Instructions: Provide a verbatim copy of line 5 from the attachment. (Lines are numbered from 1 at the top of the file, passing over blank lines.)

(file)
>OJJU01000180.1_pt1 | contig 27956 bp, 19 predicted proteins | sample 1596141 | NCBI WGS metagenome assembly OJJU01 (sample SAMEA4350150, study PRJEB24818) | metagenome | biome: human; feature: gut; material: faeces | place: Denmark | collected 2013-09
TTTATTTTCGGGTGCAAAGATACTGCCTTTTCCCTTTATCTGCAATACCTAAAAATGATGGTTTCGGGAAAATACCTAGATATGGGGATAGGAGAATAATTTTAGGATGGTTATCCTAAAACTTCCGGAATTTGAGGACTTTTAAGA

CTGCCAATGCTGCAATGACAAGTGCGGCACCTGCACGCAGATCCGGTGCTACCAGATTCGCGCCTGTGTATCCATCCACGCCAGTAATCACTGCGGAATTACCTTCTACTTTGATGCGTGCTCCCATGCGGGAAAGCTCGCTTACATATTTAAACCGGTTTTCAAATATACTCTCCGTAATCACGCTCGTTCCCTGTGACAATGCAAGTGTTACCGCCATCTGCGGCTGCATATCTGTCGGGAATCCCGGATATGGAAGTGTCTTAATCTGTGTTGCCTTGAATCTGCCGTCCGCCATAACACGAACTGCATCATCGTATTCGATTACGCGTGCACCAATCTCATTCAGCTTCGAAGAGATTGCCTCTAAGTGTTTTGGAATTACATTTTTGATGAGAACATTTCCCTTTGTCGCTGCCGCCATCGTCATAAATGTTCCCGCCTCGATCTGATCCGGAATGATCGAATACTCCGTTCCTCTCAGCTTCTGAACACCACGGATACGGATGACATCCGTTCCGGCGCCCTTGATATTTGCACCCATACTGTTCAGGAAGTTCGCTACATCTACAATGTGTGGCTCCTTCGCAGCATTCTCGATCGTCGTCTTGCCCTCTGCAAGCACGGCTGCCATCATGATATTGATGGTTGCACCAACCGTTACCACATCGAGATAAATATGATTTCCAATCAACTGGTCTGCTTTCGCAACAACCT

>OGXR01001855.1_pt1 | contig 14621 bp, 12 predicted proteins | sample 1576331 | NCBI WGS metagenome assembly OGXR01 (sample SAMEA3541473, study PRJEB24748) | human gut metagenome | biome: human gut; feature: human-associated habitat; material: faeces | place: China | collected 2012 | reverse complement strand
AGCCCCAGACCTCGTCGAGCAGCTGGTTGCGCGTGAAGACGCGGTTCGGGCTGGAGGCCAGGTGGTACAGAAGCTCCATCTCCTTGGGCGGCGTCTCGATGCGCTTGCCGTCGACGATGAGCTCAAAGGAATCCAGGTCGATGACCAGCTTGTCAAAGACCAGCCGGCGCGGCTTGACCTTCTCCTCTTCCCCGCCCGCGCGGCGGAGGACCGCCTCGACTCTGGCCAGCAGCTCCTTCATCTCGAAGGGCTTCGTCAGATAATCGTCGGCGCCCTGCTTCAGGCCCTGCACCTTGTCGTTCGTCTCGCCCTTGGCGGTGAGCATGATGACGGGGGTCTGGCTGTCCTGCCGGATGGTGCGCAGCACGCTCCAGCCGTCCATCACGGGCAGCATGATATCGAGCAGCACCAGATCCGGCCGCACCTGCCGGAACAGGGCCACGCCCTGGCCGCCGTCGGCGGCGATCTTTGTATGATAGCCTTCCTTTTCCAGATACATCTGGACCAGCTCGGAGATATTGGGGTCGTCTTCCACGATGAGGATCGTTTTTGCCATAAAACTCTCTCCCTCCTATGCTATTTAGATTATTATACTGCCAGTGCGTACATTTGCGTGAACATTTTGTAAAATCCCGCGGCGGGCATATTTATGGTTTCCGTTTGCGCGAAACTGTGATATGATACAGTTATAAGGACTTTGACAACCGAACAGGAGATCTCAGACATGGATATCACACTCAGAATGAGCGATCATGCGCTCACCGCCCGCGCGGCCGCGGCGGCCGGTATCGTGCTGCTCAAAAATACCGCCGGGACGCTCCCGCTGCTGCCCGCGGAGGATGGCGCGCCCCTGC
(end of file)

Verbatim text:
AGCCCCAGACCTCGTCGAGCAGCTGGTTGCGCGTGAAGACGCGGTTCGGGCTGGAGGCCAGGTGGTACAGAAGCTCCATCTCCTTGGGCGGCGTCTCGATGCGCTTGCCGTCGACGATGAGCTCAAAGGAATCCAGGTCGATGACCAGCTTGTCAAAGACCAGCCGGCGCGGCTTGACCTTCTCCTCTTCCCCGCCCGCGCGGCGGAGGACCGCCTCGACTCTGGCCAGCAGCTCCTTCATCTCGAAGGGCTTCGTCAGATAATCGTCGGCGCCCTGCTTCAGGCCCTGCACCTTGTCGTTCGTCTCGCCCTTGGCGGTGAGCATGATGACGGGGGTCTGGCTGTCCTGCCGGATGGTGCGCAGCACGCTCCAGCCGTCCATCACGGGCAGCATGATATCGAGCAGCACCAGATCCGGCCGCACCTGCCGGAACAGGGCCACGCCCTGGCCGCCGTCGGCGGCGATCTTTGTATGATAGCCTTCCTTTTCCAGATACATCTGGACCAGCTCGGAGATATTGGGGTCGTCTTCCACGATGAGGATCGTTTTTGCCATAAAACTCTCTCCCTCCTATGCTATTTAGATTATTATACTGCCAGTGCGTACATTTGCGTGAACATTTTGTAAAATCCCGCGGCGGGCATATTTATGGTTTCCGTTTGCGCGAAACTGTGATATGATACAGTTATAAGGACTTTGACAACCGAACAGGAGATCTCAGACATGGATATCACACTCAGAATGAGCGATCATGCGCTCACCGCCCGCGCGGCCGCGGCGGCCGGTATCGTGCTGCTCAAAAATACCGCCGGGACGCTCCCGCTGCTGCCCGCGGAGGATGGCGCGCCCCTGC